3 Questions That'll Help You Claim Your Purpose at Work

April 29, 2019

Asking yourself these questions will help you define your purpose at work.

Do you know what your true purpose at work is?

This might seem like a touchy-feely question or a nice-to-have, as opposed to a need-to-have. But that’s frankly not true – being out-of-touch with a sense of purpose at work is a leading cause of stress. Conversely, people who have a defined sense of purpose get far better results and are far better leaders than those who don’t.

That's why defining your purpose at work is one of the best things you can do for your career. It’ll keep you motivated. It’ll help you focus on the work that really matters. And, it’ll make your work much more satisfying.

The challenge is claiming that purpose, as many of us aren’t sure what exactly our purpose should be.

Well, LinkedIn Learning Instructors Lisa Earle McLeod and Elizabeth Lotardo want to help, which is why they’ve made their awesome course – Finding Your Purpose at Work – permanently free.

The whole course is great, with one of the most powerful videos within it on claiming your purpose at work. In that video, McLeod and Lotardo list three questions to ask yourself to help you define your purpose at your job.

Instructors Elizabeth Lotardo and Lisa Earle McLeod explain how to claim your purpose at work, in a video from their LinkedIn Learning course “Finding Your Purpose at Work.”

3 Questions To Ask Yourself That’ll Help You Claim Your Purpose at Work

Regardless of your job, you can create a purpose statement around it. And it’s not as hard as it sounds.

“Creating a purpose statement can be intimidating,” Lotardo said. “A lot of people think of them as these really intense things that are etched in stone in the marble lobby, but it's actually a lot more simple than that.”

To do that, McLeod and Lotardo encourage you to ask yourself these three questions about your current job:

    1. How do you make a difference in your current role?

This defines your North Star. What’s the main goal of your job? Or, if you manage a team, what’s your team’s goal?

The answer here shouldn't be about yourself or your organization. Instead, it should be about how you make a difference in the world.

If you are in payroll, you make a difference to employees by ensuring they are paid on-time, the correct amount, so they don't need to worry about it. If you are in sales, you make a difference by solving the problems of your clients. If you are in product, you make a difference by building tools that make the world fairer, more efficient, more fun, etc. 

    2. How do you do it differently from your competition?

The first question is about the what. This question is about the how.

What is it that either yourself or your organization does that sets you apart from your competitors? Why were you hired, or, speaking from a business perspective, how does your organization stay in business?

Maybe you have unique data others don’t. Maybe you have a unique brand. Maybe a unique product.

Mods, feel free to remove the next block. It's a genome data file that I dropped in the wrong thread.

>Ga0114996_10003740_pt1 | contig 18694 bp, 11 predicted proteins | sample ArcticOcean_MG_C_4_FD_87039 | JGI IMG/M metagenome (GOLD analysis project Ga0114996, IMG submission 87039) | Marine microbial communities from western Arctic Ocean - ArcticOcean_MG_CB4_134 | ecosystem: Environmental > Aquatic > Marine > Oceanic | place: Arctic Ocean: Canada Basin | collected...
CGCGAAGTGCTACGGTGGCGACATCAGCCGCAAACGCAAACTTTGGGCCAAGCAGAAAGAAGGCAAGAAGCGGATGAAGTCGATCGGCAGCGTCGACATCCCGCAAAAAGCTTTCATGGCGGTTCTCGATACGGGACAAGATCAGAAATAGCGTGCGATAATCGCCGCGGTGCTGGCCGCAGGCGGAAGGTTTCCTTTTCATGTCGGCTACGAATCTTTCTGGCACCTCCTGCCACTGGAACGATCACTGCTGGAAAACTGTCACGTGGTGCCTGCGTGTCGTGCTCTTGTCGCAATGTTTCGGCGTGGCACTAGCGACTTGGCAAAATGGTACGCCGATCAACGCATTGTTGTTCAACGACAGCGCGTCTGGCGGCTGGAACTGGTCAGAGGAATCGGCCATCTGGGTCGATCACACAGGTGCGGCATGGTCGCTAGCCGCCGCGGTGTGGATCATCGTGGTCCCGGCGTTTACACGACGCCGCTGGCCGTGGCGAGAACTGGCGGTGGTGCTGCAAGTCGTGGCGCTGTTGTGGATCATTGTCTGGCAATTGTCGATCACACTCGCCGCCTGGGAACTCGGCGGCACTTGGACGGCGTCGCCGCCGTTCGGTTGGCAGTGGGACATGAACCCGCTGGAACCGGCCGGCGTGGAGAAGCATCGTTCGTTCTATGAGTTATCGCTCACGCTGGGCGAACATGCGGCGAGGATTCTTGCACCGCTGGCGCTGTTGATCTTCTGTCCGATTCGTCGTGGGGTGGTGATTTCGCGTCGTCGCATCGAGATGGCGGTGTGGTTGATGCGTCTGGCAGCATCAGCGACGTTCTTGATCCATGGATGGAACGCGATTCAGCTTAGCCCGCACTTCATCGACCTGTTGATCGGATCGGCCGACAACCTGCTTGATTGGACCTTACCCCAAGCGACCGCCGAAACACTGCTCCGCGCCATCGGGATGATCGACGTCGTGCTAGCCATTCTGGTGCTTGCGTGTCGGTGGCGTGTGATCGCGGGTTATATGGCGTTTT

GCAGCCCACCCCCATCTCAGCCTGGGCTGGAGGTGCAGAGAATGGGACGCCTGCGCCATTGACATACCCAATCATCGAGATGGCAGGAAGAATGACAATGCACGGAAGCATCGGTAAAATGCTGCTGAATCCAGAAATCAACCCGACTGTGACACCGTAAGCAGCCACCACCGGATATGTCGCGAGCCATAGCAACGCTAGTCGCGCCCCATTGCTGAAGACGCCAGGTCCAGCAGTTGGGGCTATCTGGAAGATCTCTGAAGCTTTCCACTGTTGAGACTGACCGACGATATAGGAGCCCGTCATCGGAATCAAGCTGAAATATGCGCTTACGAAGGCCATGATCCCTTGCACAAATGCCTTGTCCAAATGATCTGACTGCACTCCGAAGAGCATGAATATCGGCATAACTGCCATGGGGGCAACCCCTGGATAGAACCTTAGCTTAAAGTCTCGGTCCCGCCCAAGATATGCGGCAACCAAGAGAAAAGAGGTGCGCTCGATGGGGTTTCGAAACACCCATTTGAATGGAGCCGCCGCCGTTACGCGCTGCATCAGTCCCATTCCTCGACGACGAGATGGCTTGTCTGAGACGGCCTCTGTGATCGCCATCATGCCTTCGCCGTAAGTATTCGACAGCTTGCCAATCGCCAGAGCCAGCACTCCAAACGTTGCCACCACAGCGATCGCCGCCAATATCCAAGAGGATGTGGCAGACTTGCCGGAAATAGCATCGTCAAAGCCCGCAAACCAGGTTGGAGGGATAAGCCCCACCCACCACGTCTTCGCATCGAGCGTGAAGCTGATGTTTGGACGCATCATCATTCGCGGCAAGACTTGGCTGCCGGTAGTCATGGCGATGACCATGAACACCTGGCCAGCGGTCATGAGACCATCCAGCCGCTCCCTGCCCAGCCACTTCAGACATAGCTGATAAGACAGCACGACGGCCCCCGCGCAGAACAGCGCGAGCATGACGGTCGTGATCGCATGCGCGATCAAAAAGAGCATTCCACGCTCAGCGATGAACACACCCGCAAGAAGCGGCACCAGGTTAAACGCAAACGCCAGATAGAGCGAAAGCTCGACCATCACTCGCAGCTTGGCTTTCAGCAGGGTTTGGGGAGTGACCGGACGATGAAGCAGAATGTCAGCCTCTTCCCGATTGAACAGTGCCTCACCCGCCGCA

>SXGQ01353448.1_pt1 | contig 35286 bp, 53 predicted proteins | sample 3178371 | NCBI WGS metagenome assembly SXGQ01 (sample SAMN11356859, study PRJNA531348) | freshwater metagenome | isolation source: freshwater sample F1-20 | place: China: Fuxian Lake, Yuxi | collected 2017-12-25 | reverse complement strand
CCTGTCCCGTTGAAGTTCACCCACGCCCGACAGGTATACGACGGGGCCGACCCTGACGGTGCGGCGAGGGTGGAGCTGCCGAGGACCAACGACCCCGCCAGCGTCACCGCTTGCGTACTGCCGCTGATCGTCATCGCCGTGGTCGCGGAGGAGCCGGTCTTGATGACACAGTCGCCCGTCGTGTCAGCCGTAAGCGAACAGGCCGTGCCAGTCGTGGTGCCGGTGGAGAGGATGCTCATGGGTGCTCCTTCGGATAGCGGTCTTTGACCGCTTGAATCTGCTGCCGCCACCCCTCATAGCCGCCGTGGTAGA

This helps you prioritize tasks, as if a task isn’t focused on that differentiation, it perhaps shouldn’t be done.

    3. On your best day, what do you love about your job?

Finally, this question helps you define your own passion. What is your favorite part of the job?

The goal is to best align the second and third questions as tightly as possible, to deliver on the first. If are you doing what you love and it’s a unique strength of either yourself or your organization, you will make a difference.

Best Practices for Creating Your Purpose Statement

From these questions, you can create your purpose statement. According to Lotardo, a strong purpose statement should:

  • Use the word “we,” instead of “I.” Perhaps there’s an exception here if you are an individual contributor. But still, even in that case, you are more powerful if you have people working with you – making “we” a more powerful word.

  • Articulate the customer impact. Go back to the answer in question one. How does your work help your customers? For some roles (like payroll and many other HR tasks), your “customer” might be someone internal, like employees at your company. That’s fine too – how are you helping them? The more specific you can be on this impact, the better.

  • Are short. There’s no hard-and-fast rule here that it needs to be X amount of words. But, the shorter you can make your purpose statement, the easier it is to remember and the more likely you and your team will use it.

By asking yourself these questions and following these rules, you should be able to create a purpose statement for yourself and/or a team.

An example, for an HR pro who does employee voice surveys: Our purpose is to give each employee at our company a voice. An example, for an on-call plumber: Our purpose is to solve our customer’s problems on time and on budget, so they can focus on what’s most important in their lives.

You can do this for almost every role. And, just by doing it, you’ll have a much deeper sense of your purpose – which will make you happier and more motivated to come to work each day.

Want to learn more? Watch McLeod and Lotardo’s free course, Finding Your Purpose at Work, today on LinkedIn Learning.

Videos within the course cover:

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